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Social Security and Medicare: A Matter of Trust

by: Michael Conrad

Tue Oct 04, 2011 at 06:24:02 AM EST

A look at major developments in the fight to truly strengthen Social Security and Medicare, and proposals for the ongoing battle.
There's More... :: (6 Comments, 2986 words in story)

Progressive Populism: What It Is, What It Isn't

by: Michael Conrad

Thu Aug 25, 2011 at 05:37:38 AM EST

This post is part of a running series on progressive populism.

This installment covers misperceptions of progressive populism, the attributes that define it and those that don't, and the go-to conservative response that gets everything backwards.  

There's More... :: (4 Comments, 1997 words in story)

Stand This Ground

by: Michael Conrad

Sun Jul 31, 2011 at 21:26:04 PM EST

So we have a deal and it's appallingly lopsided. Brian Beutler, Hunter, and Greg Sargent have all of the bases covered.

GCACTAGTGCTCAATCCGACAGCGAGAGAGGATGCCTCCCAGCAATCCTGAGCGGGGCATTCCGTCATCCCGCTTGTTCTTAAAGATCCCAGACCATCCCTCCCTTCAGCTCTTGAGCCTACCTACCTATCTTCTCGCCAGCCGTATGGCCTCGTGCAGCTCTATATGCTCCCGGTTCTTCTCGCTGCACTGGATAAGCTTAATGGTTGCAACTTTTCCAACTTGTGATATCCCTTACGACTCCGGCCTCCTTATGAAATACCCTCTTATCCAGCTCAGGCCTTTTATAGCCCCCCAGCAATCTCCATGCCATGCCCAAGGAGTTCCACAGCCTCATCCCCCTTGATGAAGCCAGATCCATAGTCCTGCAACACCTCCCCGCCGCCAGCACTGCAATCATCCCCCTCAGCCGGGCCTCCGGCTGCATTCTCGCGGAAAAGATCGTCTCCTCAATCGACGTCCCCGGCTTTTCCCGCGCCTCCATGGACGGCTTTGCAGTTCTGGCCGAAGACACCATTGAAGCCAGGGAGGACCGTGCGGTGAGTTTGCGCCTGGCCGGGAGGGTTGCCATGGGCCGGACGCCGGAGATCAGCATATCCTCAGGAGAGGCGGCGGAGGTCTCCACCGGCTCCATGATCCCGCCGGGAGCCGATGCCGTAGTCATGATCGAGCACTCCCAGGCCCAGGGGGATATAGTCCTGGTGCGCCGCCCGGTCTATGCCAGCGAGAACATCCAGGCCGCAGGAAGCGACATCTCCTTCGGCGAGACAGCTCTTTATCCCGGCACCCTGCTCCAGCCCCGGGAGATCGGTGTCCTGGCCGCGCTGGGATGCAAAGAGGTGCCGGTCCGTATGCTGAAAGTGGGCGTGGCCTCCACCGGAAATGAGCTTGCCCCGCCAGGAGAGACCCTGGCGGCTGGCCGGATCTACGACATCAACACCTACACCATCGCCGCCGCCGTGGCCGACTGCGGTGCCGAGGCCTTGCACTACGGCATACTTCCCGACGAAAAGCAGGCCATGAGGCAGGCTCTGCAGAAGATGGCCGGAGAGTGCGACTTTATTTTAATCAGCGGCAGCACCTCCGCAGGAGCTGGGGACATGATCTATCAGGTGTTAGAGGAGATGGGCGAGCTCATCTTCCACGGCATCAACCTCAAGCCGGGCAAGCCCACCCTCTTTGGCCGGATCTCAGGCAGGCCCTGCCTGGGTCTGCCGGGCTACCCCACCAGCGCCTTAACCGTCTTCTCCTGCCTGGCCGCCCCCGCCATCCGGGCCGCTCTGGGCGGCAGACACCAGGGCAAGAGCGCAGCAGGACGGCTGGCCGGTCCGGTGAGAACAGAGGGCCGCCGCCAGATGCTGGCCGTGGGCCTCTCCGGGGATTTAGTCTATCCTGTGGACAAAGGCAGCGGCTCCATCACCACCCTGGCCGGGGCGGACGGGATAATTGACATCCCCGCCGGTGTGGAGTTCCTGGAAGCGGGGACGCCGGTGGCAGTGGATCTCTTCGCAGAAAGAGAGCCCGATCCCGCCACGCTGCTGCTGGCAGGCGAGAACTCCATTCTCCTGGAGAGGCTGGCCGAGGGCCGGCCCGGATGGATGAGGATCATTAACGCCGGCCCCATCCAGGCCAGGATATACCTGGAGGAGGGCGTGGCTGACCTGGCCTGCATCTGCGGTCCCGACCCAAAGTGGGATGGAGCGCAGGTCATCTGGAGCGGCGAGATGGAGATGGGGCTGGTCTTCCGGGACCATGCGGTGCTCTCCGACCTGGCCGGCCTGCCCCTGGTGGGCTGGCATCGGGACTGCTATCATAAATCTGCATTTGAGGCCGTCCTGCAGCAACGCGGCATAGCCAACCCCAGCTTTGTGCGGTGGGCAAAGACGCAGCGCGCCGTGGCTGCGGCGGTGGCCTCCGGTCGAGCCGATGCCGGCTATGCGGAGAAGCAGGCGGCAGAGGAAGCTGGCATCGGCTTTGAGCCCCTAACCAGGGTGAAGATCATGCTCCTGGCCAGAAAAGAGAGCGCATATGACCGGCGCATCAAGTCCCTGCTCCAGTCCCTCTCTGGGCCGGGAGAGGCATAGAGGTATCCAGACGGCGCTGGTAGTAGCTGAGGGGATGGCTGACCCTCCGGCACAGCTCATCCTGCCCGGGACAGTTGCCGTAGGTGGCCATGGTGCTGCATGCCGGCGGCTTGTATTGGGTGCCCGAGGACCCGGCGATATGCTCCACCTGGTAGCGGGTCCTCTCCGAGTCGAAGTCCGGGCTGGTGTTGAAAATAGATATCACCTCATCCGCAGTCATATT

In the president's own words, $1 trillion in cuts over 10 years and a bipartisan committee with "everything on the table." Rep. Cleaver is calling it a "sugar-coated Satan Sandwhich. If at the start of this whole fiasco, you would have set out to write a snark "report" of the final deal meant to illustrate the absurdity of the constant capitulation and pre-compromise, and where it would lead, it would look a like this deal.

Below are some things to keep in mind when evaluating the deal.  

There's More... :: (13 Comments, 4288 words in story)

Obama, Debt Ceiling Deals, and the Future of the Democratic Party

by: Michael Conrad